5. May 13, 2011

    Every time I’m here, I learn so much! Although I’m not sure when I’ll ever get to apply these lessons. Dandelions are about the only foraging we get to do here…

  6. May 13, 2011

    ah! the chimaya? we are OVER RUN if you want some or TONS. I have heard from others (the guy who lived here before us and is a primitive skills teacher) that it’s not edible (toxic?). haven’t been using ours because of that, but think i’ll have a go. looks a little dilly too…in the south we called a version of it queen anne’s lace. do you know if there is a close relative that we might be growing?

    • 6512 and growing permalink*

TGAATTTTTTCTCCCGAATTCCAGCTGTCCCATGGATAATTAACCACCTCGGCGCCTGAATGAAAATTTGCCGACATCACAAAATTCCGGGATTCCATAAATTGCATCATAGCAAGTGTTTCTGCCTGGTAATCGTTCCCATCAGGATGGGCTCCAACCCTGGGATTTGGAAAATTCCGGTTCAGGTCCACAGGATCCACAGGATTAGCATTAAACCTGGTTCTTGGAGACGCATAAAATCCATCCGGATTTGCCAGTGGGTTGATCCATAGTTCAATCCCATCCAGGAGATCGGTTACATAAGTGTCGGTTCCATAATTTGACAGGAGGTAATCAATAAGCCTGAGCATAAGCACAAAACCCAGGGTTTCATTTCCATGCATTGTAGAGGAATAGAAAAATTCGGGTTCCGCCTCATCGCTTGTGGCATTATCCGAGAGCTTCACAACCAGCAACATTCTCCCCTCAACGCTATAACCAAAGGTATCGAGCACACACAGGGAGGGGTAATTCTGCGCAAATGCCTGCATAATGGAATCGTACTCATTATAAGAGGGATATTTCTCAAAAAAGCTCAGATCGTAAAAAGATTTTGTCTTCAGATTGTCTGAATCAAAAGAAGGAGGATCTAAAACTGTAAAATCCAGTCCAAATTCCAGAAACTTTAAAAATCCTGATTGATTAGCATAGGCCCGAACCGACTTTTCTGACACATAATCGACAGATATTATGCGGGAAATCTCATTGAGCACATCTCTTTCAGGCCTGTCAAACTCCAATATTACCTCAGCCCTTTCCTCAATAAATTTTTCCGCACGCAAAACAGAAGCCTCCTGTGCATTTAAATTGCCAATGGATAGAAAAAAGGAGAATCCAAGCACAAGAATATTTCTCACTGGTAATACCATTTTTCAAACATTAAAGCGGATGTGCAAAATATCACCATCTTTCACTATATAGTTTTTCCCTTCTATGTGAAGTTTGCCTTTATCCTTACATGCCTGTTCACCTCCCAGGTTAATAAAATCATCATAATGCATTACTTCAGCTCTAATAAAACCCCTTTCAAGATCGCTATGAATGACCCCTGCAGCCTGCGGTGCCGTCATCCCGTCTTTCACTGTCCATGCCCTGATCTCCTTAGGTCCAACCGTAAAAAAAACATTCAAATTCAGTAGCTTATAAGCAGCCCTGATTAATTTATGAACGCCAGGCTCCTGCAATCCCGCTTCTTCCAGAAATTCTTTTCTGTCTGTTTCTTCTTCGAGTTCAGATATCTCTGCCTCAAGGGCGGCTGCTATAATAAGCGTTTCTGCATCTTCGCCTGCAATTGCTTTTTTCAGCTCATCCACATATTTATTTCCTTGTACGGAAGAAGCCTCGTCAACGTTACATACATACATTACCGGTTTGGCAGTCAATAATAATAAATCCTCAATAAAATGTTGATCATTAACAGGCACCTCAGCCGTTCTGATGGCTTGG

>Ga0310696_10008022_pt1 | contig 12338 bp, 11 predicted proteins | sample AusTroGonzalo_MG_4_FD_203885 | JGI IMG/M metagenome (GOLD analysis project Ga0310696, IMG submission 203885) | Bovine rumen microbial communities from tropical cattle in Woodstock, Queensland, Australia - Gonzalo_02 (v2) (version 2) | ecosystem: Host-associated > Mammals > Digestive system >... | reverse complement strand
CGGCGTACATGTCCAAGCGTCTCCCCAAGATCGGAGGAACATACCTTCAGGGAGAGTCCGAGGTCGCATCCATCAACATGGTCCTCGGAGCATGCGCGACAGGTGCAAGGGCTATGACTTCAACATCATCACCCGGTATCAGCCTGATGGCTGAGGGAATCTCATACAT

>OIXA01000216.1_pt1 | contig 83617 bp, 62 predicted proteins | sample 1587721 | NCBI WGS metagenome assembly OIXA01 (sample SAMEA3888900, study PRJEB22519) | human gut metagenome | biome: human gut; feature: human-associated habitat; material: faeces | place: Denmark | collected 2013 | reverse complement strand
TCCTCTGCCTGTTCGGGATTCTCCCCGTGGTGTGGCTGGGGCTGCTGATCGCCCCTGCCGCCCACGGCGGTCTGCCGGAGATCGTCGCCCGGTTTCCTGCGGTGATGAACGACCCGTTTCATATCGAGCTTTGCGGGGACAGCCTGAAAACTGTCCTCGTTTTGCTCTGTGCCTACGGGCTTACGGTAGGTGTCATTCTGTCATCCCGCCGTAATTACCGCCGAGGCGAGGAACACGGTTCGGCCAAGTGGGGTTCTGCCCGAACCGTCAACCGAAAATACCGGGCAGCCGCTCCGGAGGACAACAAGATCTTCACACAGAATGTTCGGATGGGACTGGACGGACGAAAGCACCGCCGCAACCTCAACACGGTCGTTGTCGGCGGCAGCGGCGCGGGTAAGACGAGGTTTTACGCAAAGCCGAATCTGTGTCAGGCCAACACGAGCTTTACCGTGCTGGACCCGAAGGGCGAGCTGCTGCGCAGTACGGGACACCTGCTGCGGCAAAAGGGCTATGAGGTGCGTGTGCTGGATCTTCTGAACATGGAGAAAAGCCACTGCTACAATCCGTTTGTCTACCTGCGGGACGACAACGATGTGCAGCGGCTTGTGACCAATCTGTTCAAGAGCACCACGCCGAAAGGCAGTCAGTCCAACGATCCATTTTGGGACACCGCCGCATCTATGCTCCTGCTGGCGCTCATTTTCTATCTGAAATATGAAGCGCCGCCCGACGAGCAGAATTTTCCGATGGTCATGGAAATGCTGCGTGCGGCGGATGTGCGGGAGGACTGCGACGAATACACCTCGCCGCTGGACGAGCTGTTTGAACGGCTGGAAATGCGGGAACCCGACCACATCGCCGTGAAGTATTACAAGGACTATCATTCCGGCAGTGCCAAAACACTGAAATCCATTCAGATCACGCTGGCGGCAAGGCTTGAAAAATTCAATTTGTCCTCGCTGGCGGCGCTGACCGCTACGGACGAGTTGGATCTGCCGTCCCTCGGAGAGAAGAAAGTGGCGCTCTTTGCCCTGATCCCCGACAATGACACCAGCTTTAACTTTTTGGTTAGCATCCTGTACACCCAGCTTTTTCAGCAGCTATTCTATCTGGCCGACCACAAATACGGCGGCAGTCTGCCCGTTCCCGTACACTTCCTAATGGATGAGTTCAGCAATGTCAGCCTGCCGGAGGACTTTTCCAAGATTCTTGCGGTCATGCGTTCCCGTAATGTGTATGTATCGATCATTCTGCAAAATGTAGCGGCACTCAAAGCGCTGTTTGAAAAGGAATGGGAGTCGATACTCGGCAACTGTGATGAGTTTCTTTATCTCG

May 14, 2011

      Ivey – Chimaya is definitely edible and safe. I remember seeing lomatium at Kristen’s next door, same plant family, maybe that’s what you have. Maybe I could come check it out.

  7. May 13, 2011

    Violets and dandelions for me, but soon there will be so much more. It seemed to take forever for spring to actually arrive and I can’t wait for more!

  8. May 13, 2011

    We’ve been in our *wet* forest, and Luke’s been catching spot prawn and coon stripe prawn. Have I told you lately how much I love shrimp?
    I remember hearing a story of the guy who took his children to see the Grand Canyon, and his children spent the first hour crowded around an ant hill beside the car. I love to see where kids’ eyes lead them.

  9. May 13, 2011

    I guess fruit snacks don’t count? Even if they’re in the shape of flowers? We’re visiting the grandparents, so it’s prepackaged this and that with globs of corn syrup and a side of Yellow #5. But I’m so worn out that I’m just letting it go for a little while!